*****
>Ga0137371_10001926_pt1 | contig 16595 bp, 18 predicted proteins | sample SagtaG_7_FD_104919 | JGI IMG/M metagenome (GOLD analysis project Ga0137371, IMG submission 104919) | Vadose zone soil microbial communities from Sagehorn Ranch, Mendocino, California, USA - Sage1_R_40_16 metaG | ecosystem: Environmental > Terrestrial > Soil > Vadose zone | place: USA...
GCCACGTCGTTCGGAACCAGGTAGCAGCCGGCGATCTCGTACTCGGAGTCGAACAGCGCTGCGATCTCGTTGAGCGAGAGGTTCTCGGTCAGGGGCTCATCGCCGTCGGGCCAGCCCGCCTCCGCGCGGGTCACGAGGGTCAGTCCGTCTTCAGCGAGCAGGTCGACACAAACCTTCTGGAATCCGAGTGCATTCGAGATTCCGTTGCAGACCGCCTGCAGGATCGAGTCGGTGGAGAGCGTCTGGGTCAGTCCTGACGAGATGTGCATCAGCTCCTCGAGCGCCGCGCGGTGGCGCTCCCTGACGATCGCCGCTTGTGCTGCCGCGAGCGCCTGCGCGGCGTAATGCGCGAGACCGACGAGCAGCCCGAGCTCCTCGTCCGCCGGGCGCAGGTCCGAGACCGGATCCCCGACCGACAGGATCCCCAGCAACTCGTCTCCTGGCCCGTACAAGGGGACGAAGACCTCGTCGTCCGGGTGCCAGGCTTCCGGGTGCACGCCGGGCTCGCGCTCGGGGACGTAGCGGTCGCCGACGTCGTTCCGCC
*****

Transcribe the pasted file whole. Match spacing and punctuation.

>Ga0137371_10001926_pt1 | contig 16595 bp, 18 predicted proteins | sample SagtaG_7_FD_104919 | JGI IMG/M metagenome (GOLD analysis project Ga0137371, IMG submission 104919) | Vadose zone soil microbial communities from Sagehorn Ranch, Mendocino, California, USA - Sage1_R_40_16 metaG | ecosystem: Environmental > Terrestrial > Soil > Vadose zone | place: USA...
GCCACGTCGTTCGGAACCAGGTAGCAGCCGGCGATCTCGTACTCGGAGTCGAACAGCGCTGCGATCTCGTTGAGCGAGAGGTTCTCGGTCAGGGGCTCATCGCCGTCGGGCCAGCCCGCCTCCGCGCGGGTCACGAGGGTCAGTCCGTCTTCAGCGAGCAGGTCGACACAAACCTTCTGGAATCCGAGTGCATTCGAGATTCCGTTGCAGACCGCCTGCAGGATCGAGTCGGTGGAGAGCGTCTGGGTCAGTCCTGACGAGATGTGCATCAGCTCCTCGAGCGCCGCGCGGTGGCGCTCCCTGACGATCGCCGCTTGTGCTGCCGCGAGCGCCTGCGCGGCGTAATGCGCGAGACCGACGAGCAGCCCGAGCTCCTCGTCCGCCGGGCGCAGGTCCGAGACCGGATCCCCGACCGACAGGATCCCCAGCAACTCGTCTCCTGGCCCGTACAAGGGGACGAAGACCTCGTCGTCCGGGTGCCAGGCTTCCGGGTGCACGCCGGGCTCGCGCTCGGGGACGTAGCGGTCGCCGACGTCGTTCCGCC